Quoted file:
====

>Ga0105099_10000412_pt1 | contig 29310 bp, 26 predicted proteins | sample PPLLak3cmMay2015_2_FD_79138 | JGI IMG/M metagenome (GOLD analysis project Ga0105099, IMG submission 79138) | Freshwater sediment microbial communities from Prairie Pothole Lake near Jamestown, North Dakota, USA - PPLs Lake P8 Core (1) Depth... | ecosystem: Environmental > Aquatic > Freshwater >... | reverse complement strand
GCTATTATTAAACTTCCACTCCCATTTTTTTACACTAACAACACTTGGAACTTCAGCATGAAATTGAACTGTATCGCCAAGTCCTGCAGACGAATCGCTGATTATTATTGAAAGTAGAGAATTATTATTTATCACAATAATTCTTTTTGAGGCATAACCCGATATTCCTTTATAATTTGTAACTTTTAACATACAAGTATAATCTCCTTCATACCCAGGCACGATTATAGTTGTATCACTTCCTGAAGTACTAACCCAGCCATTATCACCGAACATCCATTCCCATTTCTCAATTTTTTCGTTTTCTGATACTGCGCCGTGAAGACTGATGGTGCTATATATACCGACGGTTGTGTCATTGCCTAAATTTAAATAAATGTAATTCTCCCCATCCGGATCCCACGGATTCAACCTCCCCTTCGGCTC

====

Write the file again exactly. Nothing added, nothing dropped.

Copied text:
>Ga0105099_10000412_pt1 | contig 29310 bp, 26 predicted proteins | sample PPLLak3cmMay2015_2_FD_79138 | JGI IMG/M metagenome (GOLD analysis project Ga0105099, IMG submission 79138) | Freshwater sediment microbial communities from Prairie Pothole Lake near Jamestown, North Dakota, USA - PPLs Lake P8 Core (1) Depth... | ecosystem: Environmental > Aquatic > Freshwater >... | reverse complement strand
GCTATTATTAAACTTCCACTCCCATTTTTTTACACTAACAACACTTGGAACTTCAGCATGAAATTGAACTGTATCGCCAAGTCCTGCAGACGAATCGCTGATTATTATTGAAAGTAGAGAATTATTATTTATCACAATAATTCTTTTTGAGGCATAACCCGATATTCCTTTATAATTTGTAACTTTTAACATACAAGTATAATCTCCTTCATACCCAGGCACGATTATAGTTGTATCACTTCCTGAAGTACTAACCCAGCCATTATCACCGAACATCCATTCCCATTTCTCAATTTTTTCGTTTTCTGATACTGCGCCGTGAAGACTGATGGTGCTATATATACCGACGGTTGTGTCATTGCCTAAATTTAAATAAATGTAATTCTCCCCATCCGGATCCCACGGATTCAACCTCCCCTTCGGCTC